Go Back   Steve's Digicams Forums > Digicam Help > Newbie Help

Reply
 
Thread Tools Search this Thread
Old Oct 5, 2010, 9:56 PM   #1
Senior Member
 
Join Date: Aug 2010
Posts: 120
Default What setting should I use at Niagara Fall

Hi All,

We are planning to go to Niagara Fall (Canada side) this coming Nov. I would like to use my Pentax K-X (with kit lens 18-55 and 55 to 300) to take some really nice pictures.

Can you give me some suggestion on how I should set up my camera? I know it depends on many things, but just for my general idea since I am new to dslr.

I will be there day time and night time, I am guessing there will be snow.
At night, there will be Fireworks and Christmas night set up.

Please help me. I am so excited about taking these pictures. I am going to take my not so good tripod with me.

It could be a while before I will go back again. So, nice picture would be nice.

Thanks
raylee011 is offline   Reply With Quote
Sponsored Links
Old Oct 6, 2010, 2:00 AM   #2
Senior Member
 
wave01's Avatar
 
Join Date: Jun 2010
Location: North West England
Posts: 1,748
Default

Hi and first of all enjoy your trip. You are right there are a lot of things that will influence the shoots. The good thing is that you have posted early, wha I would do now is start taking lots of shoots in different lighting conditions and look at the results. No substitute for your own experience. You will learn a lot both by your successes and failures.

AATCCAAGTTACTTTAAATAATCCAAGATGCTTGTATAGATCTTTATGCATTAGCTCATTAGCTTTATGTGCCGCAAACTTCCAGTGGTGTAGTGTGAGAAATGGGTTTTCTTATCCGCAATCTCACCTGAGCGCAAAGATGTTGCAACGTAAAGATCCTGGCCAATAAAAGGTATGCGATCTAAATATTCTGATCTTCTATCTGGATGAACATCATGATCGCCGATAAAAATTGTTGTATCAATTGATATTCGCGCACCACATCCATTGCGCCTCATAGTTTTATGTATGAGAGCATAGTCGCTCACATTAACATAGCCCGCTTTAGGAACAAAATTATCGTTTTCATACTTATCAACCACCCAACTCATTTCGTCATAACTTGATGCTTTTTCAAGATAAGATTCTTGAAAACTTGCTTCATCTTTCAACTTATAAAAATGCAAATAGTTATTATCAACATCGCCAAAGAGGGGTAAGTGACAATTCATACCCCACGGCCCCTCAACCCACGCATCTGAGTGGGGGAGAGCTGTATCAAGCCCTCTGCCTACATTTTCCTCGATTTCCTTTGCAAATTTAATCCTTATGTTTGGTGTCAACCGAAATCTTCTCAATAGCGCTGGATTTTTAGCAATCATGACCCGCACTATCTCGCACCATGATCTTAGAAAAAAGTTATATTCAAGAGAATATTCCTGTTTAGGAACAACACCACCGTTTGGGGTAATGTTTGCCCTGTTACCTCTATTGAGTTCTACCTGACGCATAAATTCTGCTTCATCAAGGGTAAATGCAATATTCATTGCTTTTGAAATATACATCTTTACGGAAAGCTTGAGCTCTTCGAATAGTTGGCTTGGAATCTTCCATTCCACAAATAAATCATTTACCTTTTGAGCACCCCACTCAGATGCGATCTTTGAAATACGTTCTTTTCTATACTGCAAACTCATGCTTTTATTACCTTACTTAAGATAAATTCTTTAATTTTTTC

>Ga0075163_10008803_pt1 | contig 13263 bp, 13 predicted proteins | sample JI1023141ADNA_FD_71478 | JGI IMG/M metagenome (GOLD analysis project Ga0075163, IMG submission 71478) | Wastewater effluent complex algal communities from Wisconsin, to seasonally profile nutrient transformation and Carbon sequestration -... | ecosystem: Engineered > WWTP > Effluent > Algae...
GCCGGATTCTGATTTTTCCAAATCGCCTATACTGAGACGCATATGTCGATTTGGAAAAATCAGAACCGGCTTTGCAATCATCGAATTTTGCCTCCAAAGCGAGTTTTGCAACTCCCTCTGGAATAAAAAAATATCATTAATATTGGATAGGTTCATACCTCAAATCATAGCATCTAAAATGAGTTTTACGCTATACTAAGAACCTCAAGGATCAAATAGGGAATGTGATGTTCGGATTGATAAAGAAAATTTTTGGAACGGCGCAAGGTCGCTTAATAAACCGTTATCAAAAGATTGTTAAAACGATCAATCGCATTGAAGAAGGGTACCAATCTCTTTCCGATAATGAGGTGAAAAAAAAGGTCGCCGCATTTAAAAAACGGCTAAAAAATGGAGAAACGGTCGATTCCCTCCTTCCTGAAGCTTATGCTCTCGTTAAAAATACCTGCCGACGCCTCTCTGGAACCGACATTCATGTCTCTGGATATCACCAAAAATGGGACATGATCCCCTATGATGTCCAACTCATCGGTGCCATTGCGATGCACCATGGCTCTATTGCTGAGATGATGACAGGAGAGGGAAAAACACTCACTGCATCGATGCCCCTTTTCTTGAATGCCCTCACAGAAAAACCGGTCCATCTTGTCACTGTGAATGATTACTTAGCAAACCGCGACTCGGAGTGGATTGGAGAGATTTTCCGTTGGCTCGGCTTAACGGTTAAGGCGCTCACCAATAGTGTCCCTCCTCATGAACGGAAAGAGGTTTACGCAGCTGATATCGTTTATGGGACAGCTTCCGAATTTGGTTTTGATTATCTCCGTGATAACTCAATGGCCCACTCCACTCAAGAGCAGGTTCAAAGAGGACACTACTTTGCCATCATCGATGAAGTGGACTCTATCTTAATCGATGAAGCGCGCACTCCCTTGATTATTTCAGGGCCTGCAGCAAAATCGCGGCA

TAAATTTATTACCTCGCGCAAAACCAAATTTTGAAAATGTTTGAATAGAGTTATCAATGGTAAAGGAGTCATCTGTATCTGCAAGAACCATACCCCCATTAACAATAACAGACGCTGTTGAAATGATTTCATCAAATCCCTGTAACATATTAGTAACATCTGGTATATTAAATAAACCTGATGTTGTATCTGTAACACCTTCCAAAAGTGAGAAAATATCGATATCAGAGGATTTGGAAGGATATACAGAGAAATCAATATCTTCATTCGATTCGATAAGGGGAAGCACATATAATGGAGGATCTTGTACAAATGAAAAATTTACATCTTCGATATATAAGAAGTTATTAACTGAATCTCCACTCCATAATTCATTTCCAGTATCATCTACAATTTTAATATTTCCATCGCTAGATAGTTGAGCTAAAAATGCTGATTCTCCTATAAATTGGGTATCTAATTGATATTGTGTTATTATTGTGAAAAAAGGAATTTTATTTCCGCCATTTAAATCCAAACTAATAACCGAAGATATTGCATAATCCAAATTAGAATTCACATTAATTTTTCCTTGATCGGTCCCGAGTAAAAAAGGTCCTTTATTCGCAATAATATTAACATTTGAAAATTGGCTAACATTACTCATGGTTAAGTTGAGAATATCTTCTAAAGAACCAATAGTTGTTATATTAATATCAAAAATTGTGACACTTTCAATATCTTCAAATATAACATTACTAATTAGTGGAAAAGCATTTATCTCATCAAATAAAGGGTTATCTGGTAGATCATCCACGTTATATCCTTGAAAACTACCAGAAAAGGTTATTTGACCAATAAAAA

When composing your shot look at depth of field large f number large dof small f number shallow dof. Shutter speed faster the speed then the more things a frozen in time, ISO the higher it goes the mor noise.
Last have a great trip and take lots of pics before you go it will not be wasted
wave01 is offline   Reply With Quote
Old Oct 6, 2010, 4:40 AM   #3
Senior Member
 
TCav's Avatar
 
Join Date: Sep 2005
Location: Washington, DC, Metro Area, Maryland
Posts: 13,544
Default

The falls is bright, as is snow, so you probably won't have much trouble with light, so you won't need to use high ISO settings very often. And shooting with smaller apertures (larger f-numbers) will happen naturally. A smaller aperture will give you a deep depth of field, but you'll still need to watch your focus, because the camera might want to focus on the far side, which would make any foreground objects (like, possibly, your family) out of focus. Since there won't be anything between the freground and the background that you can focus on, in order to get both the foreground and background in focus, you might want to use manual focus and the DoF Preview. Also, since there will be so much that's white (snow, the falls) that you'll need to make sure you expose for the faces. With all that white, the faces might get underexposed. You may want to consider exposure bracketing or even shooting RAW if you've got room for them.
__________________
  • The lens is the thing.
  • 'Full Frame' is the new 'Medium Format'.
  • "One good test is worth a thousand expert opinions." - Tex Johnston, Boeing 707 test pilot.
TCav is offline   Reply With Quote
Old Oct 6, 2010, 4:56 AM   #4
Senior Member
 
wave01's Avatar
 
Join Date: Jun 2010
Location: North West England
Posts: 1,748
Default

snow you may want to put in a bit of +ev this will stop the shots looking on the gray side
wave01 is offline   Reply With Quote
Old Oct 6, 2010, 9:41 AM   #5
Senior Member
 
VTphotog's Avatar
 
Join Date: Mar 2005
Location: Extreme Northeastern Vermont, USA
Posts: 4,214
Default